2.1 A closurefor laboratory glassware such as test-tubes, sample tubes, and the like, which have substantially cylindrical necks terminatingin a substantially circular mouth; .saidi..closure comprising atapered plug-like element adapted for insertion into said: mouth and being integrally provided at: its larger end with a diametrally enlarged collar having adepending-integral skirt which encircles-the plug-like: element and is. provided with an inwardlypresentedcylindrical face disposed in annularly spacedirelationsto the plug, the lower margin of the skirt being substantially. coplanarwith the lower margin of the p1ug,=said:skirt being connected at its upper end to the collar by"an:axially inwardlytapering band, said band having :av'ertical heightsubstantially. shorter than the heightiof saidskirt.
3. A closure for laboratory glassware such as test-tubes, sample tubes, and the like, which have substantially cylindrical necks terminating in a substantially circular mouth; said closure comprising a tapered hollow pluglike element adapted for insertion into said mouth and being integrally provided at its larger end with a diametrally enlarged collar, the angle of taper of the pluglike element being from 5 to 10 with respect to the longitudinal axis thereof, said collar having a depending skirt which encircles the plug-like element and is provided with an inwardly presented cylindrical face disposed in annularly, spaced relation to the plug, said skirt furthermore being connected at its upper end to the collar by an axially short inwardly tapered section, said tapered section having a vertical height substantially shorter than the height of the cylindrical face of said collar.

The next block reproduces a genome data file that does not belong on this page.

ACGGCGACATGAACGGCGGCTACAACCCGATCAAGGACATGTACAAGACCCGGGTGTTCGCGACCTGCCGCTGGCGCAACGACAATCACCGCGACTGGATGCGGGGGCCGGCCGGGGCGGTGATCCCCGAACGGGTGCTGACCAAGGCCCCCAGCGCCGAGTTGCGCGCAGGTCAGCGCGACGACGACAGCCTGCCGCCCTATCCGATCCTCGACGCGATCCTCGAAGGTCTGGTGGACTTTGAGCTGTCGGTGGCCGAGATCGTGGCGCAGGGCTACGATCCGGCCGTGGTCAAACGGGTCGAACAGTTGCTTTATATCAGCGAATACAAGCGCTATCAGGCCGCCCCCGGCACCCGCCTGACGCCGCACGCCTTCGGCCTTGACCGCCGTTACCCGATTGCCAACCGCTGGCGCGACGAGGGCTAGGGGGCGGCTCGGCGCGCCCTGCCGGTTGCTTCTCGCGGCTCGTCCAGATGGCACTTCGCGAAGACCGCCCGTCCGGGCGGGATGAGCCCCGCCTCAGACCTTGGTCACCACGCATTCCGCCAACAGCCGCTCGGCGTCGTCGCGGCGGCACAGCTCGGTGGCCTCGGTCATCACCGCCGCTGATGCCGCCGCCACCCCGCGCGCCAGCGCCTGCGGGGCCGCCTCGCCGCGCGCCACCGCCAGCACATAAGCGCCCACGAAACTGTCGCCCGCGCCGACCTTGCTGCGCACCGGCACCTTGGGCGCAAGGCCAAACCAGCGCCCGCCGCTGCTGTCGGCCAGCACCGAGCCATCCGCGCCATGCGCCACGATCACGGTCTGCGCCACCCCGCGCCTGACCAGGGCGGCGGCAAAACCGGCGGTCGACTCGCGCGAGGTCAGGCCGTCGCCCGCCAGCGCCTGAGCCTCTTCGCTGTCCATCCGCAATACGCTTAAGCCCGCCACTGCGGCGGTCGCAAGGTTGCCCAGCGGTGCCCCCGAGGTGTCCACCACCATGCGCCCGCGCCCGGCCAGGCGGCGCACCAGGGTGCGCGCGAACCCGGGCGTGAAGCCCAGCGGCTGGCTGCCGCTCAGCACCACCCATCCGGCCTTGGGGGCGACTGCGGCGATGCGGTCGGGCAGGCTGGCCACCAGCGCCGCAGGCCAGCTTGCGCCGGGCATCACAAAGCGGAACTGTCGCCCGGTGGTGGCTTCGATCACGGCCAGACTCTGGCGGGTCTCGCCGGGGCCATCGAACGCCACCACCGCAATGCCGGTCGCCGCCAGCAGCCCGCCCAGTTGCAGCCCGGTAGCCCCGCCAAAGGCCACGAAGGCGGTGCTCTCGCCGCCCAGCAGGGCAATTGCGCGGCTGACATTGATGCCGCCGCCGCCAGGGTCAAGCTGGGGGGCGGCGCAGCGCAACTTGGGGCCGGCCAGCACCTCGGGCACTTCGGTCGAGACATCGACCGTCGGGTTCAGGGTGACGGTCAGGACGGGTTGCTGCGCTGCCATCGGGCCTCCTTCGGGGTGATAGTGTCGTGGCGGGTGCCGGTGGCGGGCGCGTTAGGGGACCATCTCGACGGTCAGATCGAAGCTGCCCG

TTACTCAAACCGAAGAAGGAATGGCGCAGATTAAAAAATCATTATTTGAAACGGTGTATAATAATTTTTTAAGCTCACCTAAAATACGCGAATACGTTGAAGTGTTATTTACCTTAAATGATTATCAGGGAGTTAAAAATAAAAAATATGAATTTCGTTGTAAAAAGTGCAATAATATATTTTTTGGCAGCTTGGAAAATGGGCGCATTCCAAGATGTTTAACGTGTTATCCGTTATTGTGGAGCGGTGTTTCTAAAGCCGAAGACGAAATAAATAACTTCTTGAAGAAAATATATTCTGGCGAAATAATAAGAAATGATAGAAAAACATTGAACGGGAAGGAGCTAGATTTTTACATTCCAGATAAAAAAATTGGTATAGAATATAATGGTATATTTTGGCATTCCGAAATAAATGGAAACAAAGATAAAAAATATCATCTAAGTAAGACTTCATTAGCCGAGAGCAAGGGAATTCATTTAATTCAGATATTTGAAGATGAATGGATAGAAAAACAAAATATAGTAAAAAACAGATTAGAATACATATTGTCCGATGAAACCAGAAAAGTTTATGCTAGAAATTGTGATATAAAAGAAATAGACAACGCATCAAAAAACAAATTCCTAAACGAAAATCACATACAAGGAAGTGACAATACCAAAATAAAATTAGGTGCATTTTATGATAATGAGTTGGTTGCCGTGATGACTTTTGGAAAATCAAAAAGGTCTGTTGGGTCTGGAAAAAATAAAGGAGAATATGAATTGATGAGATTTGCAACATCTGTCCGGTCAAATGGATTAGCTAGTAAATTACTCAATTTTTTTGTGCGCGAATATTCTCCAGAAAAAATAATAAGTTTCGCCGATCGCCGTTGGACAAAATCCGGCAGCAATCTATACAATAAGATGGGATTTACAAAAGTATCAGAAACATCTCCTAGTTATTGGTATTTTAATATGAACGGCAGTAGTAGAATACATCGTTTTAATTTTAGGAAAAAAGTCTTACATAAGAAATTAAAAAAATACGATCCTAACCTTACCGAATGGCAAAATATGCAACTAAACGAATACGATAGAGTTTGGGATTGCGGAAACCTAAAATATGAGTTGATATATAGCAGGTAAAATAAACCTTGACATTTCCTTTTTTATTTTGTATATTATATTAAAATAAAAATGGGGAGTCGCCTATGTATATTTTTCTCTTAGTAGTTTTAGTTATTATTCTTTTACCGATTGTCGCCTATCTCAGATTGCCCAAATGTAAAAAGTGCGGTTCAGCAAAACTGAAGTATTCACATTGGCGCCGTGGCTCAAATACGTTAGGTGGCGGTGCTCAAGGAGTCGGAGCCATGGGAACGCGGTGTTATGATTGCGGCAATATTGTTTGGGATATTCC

4. A closure for laboratory glassware such as test-tubes, sample tubes, and the like, which have substantially cylindrical necks terminating in a substantially circular mouth; said closure comprising a tapered hollow plug-like element having'a fiat bottom wall adapted for insertion into said mouth and being integrally provided at its larger end with a diametrally enlarged collar, the angle of taper of the plug-like element being from 5 to 10 with respect to the longitudinal axis thereof, said collar having a depending skirt which encircles the plug-like element in annularly spaced relation thereto, said skirt beingconnected at its upper end to the collar by an axially inwardly tapering band, said band having a vertical height substantially shorter than the height of said skirt.
5. A closure for laboratory glassware such as test-tubes, sample tubes, and the like, which have substantially cylindrical necks terminating in a substantially circular mouth; said closure comprising a tapered plug-like element adapted for insertion into said mouth and being integrally pro vided at its larger end with a diametrally enlarged coilar having a depending skirt which encircles the plug-like element and is provided with an inwardly presented cylindrical face disposed in annularly spaced relation to the plug and is connected to the underside of the collar by an inwardly tapering section which is substantially shorter than the axial length with respect to the axial length of the remainder of the skirt.